Then there’s playing music for your online dance class. My favorite option is when using Zoom, go to the Advance – Share settings and select “Share Computer Sound”. This is perfect for DJ Zoom parties (have you been to one yet?) and it allows the students to really hear the music clearly, as if it was playing from their personal speakers. But, if you are dancing to the beat, the image that students see if often not in sync with the music; which is really crummy for a dance class, especially Jazz dance. So now what? Well the next best thing is to play music from a device in your space and I literally place my microphone next to the speakers. This allows the music to be heard and my movement is in sync. But, I can’t easily be heard if I want to count or call out moves. Maybe someday I’ll buy some kind of adapter that allows me to plug in my sound device into the H6 box so that both the music and my voice balance into the zoom audio stream. I’m not quite there yet.


I know this is getting long but very quickly, let’s go back to the skills that I feel have improved in this new world of teaching dance online. 

  • Having to dance in smaller spaces, while totally is not desirable, has actually encouraged new ideas to blossom. I have become more interested in intricate footwork and subtle movements of my hips and shoulders. 
  • Sharpened attention to detail is a MUST because the camera so powerfully sees everything you do. Students can actually see more clearly all the details of a teachers body when it’s on screen versus a large dance studio. There’s no “it’s too crowded” or “can the front row sit down!”
  • Improved strength and stamina. When teaching alone, in front of a live camera stream there is NO break. You can take a sip of water or adjust the music but it makes for an awkward silence and cuts the flow of the “show”. Maybe I’m putting too much pressure on myself but I feel like my energy out put for a Zoom class is 200% more than a live-in-person class because the pressure to perform, give, entertain, keep everyone’s attention seems hyper focused in a video stream experience. And so for that, I think I’ve developed greater stamina.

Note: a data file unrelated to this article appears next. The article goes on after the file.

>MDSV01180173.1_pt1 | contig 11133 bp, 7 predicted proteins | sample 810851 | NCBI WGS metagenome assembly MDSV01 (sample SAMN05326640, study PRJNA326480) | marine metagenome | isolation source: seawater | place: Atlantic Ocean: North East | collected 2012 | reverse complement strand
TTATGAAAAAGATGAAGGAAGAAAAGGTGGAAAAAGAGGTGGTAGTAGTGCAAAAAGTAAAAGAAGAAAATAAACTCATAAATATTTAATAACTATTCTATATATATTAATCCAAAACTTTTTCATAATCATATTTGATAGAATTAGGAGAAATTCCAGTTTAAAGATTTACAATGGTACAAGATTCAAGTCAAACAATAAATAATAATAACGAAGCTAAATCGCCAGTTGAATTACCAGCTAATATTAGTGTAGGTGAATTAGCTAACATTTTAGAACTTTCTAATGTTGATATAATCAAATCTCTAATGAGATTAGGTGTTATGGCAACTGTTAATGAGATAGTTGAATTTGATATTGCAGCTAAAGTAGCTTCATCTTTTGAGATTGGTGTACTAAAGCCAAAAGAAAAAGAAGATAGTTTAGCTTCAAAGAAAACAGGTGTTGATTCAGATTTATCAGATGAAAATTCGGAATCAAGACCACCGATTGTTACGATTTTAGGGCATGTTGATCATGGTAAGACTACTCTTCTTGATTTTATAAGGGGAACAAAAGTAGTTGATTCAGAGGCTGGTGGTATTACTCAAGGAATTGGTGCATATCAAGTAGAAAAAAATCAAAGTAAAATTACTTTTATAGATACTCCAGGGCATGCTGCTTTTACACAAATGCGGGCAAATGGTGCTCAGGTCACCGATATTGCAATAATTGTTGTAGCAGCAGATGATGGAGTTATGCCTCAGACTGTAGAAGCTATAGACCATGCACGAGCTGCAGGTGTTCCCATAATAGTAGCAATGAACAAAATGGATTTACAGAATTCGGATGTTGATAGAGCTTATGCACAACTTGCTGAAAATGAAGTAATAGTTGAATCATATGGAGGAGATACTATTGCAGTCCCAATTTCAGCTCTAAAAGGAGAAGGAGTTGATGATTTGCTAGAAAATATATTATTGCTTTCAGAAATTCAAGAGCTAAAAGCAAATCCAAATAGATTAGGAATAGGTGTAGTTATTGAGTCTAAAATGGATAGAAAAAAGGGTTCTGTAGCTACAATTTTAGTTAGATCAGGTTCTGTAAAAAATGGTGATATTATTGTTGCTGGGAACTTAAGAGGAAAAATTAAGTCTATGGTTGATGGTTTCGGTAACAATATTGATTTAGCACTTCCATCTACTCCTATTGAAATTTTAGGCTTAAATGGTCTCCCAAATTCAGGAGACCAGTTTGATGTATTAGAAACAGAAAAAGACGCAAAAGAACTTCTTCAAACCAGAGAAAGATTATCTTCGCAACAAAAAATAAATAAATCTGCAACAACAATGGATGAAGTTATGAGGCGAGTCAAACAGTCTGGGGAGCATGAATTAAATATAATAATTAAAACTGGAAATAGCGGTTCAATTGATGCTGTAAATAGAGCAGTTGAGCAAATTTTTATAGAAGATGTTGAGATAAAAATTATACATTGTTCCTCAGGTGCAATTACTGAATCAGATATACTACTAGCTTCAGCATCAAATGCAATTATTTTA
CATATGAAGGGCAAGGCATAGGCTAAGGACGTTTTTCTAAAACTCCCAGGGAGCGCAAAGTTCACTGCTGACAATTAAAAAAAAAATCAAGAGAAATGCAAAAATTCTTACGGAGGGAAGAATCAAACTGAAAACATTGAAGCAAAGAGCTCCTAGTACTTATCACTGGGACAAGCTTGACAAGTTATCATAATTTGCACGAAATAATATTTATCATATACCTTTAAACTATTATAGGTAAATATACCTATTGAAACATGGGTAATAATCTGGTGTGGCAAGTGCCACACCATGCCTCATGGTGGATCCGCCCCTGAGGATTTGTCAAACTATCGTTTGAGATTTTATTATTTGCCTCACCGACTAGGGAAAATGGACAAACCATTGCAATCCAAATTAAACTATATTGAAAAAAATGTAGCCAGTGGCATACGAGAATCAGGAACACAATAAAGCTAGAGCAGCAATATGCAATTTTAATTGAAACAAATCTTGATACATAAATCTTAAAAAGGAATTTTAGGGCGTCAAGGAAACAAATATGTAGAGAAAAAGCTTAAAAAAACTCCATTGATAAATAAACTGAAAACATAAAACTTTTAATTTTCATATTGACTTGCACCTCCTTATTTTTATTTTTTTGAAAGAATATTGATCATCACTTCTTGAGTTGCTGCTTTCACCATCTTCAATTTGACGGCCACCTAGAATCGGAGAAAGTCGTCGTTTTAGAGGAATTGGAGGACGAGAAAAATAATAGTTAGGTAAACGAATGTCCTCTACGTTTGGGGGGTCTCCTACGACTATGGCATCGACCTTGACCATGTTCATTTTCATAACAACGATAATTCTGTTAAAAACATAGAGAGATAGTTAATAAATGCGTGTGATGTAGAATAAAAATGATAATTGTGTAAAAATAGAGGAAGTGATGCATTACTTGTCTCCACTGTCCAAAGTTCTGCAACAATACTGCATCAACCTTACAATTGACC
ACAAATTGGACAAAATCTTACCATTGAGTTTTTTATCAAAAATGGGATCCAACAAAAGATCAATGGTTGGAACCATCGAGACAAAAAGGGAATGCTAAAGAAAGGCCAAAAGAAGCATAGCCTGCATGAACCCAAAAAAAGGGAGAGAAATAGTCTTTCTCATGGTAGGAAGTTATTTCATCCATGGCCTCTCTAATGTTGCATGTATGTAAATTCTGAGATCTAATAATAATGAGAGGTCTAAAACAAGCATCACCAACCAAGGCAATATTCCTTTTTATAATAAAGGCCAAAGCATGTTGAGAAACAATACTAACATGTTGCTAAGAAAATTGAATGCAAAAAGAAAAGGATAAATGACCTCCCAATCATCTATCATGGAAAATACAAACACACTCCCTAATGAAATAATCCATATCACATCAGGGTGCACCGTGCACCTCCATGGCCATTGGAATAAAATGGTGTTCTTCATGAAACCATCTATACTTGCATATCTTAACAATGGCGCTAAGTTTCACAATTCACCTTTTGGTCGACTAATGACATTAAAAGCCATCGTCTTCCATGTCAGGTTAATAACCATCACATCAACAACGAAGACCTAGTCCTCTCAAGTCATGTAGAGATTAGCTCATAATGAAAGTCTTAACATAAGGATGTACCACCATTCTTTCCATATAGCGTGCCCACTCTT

• Dancing Full Out Demonstrations all the time. Sometimes in a large classroom I could walk around and watch students and give them individual pointers. And I could certainly take a break from dancing while they worked on the step. For online classes I have to demonstrate, in full, for most of the class because while students are at home watching, they want to “follow along”. Again, maybe I’m working too hard, but what I’ve found again is that I am dancing more fully, the entire hour, to show clear examples on video. And every time counts because you never know when someone may be sitting, watching, scrutinizing that one particular moment.


All in all, I’ve learned that teaching solo Jazz dance online is different, more challenging and requires new technical skills. But these don’t have to be negatives. I think the adjustments have made me a stronger dancer and better communicator. And I have a pretty great collection of video classes now to offer again in the future. 

If you’re interested in seeing these classes consider becoming a Member of SyncopatedCity.com. I’ll be cataloguing and offering recap videos for most of the online classes I’ve taught over the past year. Get started with a few free taster lessons HERE!